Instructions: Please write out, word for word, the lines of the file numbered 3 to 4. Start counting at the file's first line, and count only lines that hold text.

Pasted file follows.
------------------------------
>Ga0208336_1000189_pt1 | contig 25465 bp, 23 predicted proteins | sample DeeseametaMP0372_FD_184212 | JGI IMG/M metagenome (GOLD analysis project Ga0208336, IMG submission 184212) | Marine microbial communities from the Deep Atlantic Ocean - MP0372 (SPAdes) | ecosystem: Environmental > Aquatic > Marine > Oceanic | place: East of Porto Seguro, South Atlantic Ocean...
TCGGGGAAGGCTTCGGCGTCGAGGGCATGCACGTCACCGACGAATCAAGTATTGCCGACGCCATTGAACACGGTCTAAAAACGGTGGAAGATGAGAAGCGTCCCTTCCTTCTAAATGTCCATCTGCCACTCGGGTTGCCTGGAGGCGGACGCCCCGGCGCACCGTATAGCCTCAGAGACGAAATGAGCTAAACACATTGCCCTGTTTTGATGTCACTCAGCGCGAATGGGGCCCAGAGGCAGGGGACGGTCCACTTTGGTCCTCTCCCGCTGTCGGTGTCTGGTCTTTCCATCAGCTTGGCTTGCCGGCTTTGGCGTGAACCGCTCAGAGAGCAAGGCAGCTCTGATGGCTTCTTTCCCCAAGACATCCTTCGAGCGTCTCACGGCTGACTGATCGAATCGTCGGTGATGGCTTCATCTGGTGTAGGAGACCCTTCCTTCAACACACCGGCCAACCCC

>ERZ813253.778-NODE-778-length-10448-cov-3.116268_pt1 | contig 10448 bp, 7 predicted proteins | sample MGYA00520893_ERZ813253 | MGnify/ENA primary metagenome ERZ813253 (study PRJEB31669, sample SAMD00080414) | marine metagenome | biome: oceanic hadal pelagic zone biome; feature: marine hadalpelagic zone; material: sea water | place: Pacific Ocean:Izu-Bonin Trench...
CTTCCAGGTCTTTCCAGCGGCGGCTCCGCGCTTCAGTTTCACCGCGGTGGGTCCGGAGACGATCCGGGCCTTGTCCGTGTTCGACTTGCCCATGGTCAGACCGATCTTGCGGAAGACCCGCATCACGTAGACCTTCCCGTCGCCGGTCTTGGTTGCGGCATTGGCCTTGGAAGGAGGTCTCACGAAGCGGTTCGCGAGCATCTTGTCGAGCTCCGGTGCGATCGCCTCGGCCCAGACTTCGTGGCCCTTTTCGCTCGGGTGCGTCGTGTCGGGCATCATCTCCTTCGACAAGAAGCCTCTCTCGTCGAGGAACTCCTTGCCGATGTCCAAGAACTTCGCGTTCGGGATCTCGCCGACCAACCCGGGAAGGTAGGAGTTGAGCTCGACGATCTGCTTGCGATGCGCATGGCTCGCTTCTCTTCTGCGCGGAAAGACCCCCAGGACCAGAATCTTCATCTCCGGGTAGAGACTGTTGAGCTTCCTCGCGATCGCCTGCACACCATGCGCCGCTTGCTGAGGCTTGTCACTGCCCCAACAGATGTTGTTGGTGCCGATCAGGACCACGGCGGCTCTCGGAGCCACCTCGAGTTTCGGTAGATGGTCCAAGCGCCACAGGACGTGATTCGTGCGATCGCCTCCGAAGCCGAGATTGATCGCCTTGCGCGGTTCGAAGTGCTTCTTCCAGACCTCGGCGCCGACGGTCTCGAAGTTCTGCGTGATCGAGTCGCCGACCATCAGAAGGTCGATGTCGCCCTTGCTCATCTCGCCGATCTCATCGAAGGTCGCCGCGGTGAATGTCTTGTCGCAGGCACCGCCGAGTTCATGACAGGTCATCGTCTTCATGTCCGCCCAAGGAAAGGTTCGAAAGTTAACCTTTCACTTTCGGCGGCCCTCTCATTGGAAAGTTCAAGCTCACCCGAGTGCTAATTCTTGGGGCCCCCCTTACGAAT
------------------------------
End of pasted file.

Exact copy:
>ERZ813253.778-NODE-778-length-10448-cov-3.116268_pt1 | contig 10448 bp, 7 predicted proteins | sample MGYA00520893_ERZ813253 | MGnify/ENA primary metagenome ERZ813253 (study PRJEB31669, sample SAMD00080414) | marine metagenome | biome: oceanic hadal pelagic zone biome; feature: marine hadalpelagic zone; material: sea water | place: Pacific Ocean:Izu-Bonin Trench...
CTTCCAGGTCTTTCCAGCGGCGGCTCCGCGCTTCAGTTTCACCGCGGTGGGTCCGGAGACGATCCGGGCCTTGTCCGTGTTCGACTTGCCCATGGTCAGACCGATCTTGCGGAAGACCCGCATCACGTAGACCTTCCCGTCGCCGGTCTTGGTTGCGGCATTGGCCTTGGAAGGAGGTCTCACGAAGCGGTTCGCGAGCATCTTGTCGAGCTCCGGTGCGATCGCCTCGGCCCAGACTTCGTGGCCCTTTTCGCTCGGGTGCGTCGTGTCGGGCATCATCTCCTTCGACAAGAAGCCTCTCTCGTCGAGGAACTCCTTGCCGATGTCCAAGAACTTCGCGTTCGGGATCTCGCCGACCAACCCGGGAAGGTAGGAGTTGAGCTCGACGATCTGCTTGCGATGCGCATGGCTCGCTTCTCTTCTGCGCGGAAAGACCCCCAGGACCAGAATCTTCATCTCCGGGTAGAGACTGTTGAGCTTCCTCGCGATCGCCTGCACACCATGCGCCGCTTGCTGAGGCTTGTCACTGCCCCAACAGATGTTGTTGGTGCCGATCAGGACCACGGCGGCTCTCGGAGCCACCTCGAGTTTCGGTAGATGGTCCAAGCGCCACAGGACGTGATTCGTGCGATCGCCTCCGAAGCCGAGATTGATCGCCTTGCGCGGTTCGAAGTGCTTCTTCCAGACCTCGGCGCCGACGGTCTCGAAGTTCTGCGTGATCGAGTCGCCGACCATCAGAAGGTCGATGTCGCCCTTGCTCATCTCGCCGATCTCATCGAAGGTCGCCGCGGTGAATGTCTTGTCGCAGGCACCGCCGAGTTCATGACAGGTCATCGTCTTCATGTCCGCCCAAGGAAAGGTTCGAAAGTTAACCTTTCACTTTCGGCGGCCCTCTCATTGGAAAGTTCAAGCTCACCCGAGTGCTAATTCTTGGGGCCCCCCTTACGAAT